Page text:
Monday, April 24, 2006

Young volunteers spruce up Antietam National Cemetery

Big doings at the Antietam National Cemetery! On April 24 over 400 Frederick County middle schoolers showed up to scrub headstones in preparation for the upcoming May Memorial Day observances. Hoses were brought out of storage, buckets were purchased, detergent was readied, and adult volunteers (supervisors ya' know) were at their posts.

In two and a half hours the kids did a fantastic job of cleaning grime and lichen off of the cemetery's nearly 5,000 headstones. All of the adults were very impressed with the commitment and diligence shown by these 6th, 7th, and 8th graders from the other side of South Mountain.

The kids seemed to really enjoy themselves, and despite themselves often did some reflection on the meaning of their surroundings and the importance of their contributions. It was a really great day to be a volunteer...of any age.

Help is on the way!

less posing, more scrubbing!

the obligatory picture of me.

"Old Simon" provides supervision in the background.

Superintendant, John Howard, really got the kids attention when he reminded them that their hands were the closest thing to family that these soldiers have felt in over a century.

Tools of the trade.

Thanks for a great day's work!

Saturday, April 22, 2006

Volunteering article

This is an article I wrote for the summer'06 "Museums and More" magazine.

That volunteer just may have been the boss!

After a twenty year museum career that included being a volunteer docent as well as the head of a museum education department, I’ve been able to experience the volunteer/ paid staff relationship from both sides of the equation.

Meeting the educational mission at a big Midwestern museum calls for a very large support crew of volunteers. I supervised and trained 75 docents who provided tours and another 100 volunteers in a variety of educational roles, including interpreters in place, costumed living history interpreters, and historic machinery operators.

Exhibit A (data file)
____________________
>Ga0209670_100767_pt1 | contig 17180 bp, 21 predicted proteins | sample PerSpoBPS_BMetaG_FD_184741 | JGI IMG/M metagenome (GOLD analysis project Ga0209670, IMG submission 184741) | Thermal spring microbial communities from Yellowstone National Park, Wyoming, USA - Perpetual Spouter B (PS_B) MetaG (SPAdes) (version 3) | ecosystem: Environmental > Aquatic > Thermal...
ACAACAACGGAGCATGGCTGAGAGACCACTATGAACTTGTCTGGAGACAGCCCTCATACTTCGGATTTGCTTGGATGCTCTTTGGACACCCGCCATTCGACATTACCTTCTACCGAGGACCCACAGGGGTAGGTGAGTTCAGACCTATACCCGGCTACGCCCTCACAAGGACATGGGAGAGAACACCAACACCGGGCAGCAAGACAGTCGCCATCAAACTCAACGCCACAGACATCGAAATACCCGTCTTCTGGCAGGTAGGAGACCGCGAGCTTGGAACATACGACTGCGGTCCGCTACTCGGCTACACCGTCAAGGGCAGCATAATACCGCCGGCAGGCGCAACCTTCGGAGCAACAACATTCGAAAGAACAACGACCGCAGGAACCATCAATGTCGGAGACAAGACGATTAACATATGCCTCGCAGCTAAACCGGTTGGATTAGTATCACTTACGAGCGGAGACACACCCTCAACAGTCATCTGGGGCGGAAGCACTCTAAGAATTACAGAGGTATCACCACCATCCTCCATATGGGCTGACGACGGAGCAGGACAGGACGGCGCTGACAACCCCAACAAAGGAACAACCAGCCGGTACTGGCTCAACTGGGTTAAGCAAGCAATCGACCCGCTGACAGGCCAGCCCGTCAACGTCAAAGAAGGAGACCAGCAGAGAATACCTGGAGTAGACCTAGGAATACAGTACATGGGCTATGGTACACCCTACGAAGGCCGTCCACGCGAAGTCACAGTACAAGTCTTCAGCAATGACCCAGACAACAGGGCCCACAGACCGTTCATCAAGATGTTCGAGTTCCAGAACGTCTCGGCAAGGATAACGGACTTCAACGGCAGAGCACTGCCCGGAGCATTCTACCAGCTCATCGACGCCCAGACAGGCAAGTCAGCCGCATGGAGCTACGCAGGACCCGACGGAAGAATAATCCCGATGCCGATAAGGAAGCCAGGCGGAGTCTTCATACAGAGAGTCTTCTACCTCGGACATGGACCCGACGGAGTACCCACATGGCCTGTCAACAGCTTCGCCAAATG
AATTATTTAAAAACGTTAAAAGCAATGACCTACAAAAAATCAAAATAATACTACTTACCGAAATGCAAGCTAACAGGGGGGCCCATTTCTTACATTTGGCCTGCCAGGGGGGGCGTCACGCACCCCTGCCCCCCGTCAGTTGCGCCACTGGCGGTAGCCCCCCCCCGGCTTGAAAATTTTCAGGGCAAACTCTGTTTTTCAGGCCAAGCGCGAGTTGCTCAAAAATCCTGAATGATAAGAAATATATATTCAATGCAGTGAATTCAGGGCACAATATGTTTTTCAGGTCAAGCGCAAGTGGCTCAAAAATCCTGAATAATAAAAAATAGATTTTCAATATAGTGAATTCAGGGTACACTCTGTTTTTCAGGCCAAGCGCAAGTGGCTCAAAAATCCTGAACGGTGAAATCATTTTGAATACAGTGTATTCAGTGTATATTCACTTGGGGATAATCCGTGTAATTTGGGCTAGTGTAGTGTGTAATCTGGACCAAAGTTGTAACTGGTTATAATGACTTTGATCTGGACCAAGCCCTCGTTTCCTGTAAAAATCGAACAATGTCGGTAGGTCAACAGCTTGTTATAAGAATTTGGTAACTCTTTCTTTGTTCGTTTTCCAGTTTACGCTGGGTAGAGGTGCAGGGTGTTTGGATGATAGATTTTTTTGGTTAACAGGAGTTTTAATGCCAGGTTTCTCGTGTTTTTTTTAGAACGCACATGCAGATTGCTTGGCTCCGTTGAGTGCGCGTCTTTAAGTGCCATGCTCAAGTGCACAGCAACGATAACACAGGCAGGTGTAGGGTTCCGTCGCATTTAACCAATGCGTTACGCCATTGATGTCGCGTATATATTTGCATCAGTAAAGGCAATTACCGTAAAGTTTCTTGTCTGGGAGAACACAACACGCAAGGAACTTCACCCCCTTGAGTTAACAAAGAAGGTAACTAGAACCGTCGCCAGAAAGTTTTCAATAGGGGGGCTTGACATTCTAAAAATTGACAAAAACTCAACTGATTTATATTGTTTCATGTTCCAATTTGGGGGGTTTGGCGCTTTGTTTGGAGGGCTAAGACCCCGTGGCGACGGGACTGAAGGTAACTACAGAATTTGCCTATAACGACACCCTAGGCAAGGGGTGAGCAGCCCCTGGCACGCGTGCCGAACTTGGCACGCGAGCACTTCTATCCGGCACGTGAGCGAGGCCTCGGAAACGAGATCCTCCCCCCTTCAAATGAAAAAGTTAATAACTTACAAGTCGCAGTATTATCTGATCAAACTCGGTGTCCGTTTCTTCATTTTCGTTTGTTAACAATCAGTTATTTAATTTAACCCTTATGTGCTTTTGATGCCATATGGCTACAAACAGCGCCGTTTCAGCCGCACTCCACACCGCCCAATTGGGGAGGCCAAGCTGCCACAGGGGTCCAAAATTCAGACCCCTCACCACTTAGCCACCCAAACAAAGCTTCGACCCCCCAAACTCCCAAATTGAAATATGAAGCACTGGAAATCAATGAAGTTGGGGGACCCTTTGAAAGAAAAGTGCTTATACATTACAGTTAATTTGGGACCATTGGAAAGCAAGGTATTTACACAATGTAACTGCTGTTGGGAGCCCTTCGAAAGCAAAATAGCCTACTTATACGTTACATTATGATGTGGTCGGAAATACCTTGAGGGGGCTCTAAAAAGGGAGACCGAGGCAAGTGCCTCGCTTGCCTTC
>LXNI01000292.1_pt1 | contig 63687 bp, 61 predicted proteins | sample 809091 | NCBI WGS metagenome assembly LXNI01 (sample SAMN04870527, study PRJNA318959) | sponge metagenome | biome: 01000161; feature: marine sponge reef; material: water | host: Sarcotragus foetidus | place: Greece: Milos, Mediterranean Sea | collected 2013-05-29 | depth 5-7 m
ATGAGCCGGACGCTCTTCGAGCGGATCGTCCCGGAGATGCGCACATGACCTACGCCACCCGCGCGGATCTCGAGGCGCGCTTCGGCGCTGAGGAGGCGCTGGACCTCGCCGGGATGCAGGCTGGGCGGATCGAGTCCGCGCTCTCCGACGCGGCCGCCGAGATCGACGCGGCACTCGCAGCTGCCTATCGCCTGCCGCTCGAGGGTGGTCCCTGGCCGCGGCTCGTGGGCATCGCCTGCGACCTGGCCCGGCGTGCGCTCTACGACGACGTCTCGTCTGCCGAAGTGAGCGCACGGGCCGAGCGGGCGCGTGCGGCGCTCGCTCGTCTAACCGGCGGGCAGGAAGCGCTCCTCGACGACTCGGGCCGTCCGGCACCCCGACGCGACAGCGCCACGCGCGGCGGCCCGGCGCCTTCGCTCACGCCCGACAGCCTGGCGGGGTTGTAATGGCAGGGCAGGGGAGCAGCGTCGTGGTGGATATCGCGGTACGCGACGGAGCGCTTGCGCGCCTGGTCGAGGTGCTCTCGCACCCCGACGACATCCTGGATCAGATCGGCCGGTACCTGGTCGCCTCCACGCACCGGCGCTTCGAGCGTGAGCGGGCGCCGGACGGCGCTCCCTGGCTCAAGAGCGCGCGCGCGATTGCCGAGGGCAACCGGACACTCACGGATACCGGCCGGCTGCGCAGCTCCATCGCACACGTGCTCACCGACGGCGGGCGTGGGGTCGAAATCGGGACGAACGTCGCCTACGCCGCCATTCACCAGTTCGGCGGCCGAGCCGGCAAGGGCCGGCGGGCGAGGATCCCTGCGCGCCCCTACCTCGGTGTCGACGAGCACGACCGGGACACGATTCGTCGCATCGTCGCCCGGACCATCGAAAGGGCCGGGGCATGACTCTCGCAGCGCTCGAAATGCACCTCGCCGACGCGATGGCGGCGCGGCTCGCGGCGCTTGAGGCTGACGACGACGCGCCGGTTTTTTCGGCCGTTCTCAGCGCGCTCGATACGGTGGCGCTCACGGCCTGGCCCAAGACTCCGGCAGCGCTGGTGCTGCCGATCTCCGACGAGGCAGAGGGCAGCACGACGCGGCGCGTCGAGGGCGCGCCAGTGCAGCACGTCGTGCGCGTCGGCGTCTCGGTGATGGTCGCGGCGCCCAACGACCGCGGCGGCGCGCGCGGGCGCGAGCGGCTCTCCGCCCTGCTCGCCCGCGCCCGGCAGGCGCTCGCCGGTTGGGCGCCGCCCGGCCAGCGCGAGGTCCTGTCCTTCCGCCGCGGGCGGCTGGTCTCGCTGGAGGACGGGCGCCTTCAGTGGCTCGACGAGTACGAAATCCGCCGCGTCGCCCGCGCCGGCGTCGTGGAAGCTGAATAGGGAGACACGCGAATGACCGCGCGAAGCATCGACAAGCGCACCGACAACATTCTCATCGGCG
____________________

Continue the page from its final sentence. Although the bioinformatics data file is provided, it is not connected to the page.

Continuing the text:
One of the things I learned early on in my “supervision” (quotes
mine) of this outstanding cadre of retirees included the realization that many of these gifted individuals were once the ”boss” themselves. Principals, department heads, corporate presidents, and other executive types were included in the ranks of my volunteers. I’d often have to remind paid colleagues of this fact when they sometimes too-painstakingly explained the simplest tasks to a volunteer, unaware of the fact that this same volunteer came from a richly varied background of experiences and responsibilities. It can be a humbling experience when, after explaining the basics of making handmade paper to the volunteer who will be helping in the weekend workshop, having that same volunteer tell you she was an engineer at the region’s largest paper mill.

I think that’s the real joy of working with volunteers, as well as the strength of any volunteer-based organization. Such a diverse range of experiences and backgrounds is brought to the mix. More than once I’ve had a retiree discreetly advise me away from a policy decision based upon his or her own experience in a similar situation.

My admiration for, and appreciation of, volunteers in the museum
setting is boundless, and it was my great pleasure to be the trainer and supervisor of so many of them for over a decade.

Recently, my artist wife and I relocated to lovely western
Maryland, and not surprisingly, immediately scoped out the local
museum scene. Hagerstown Maryland (our new home town) has a gem of an art museum that serves the entire Cumberland Valley. The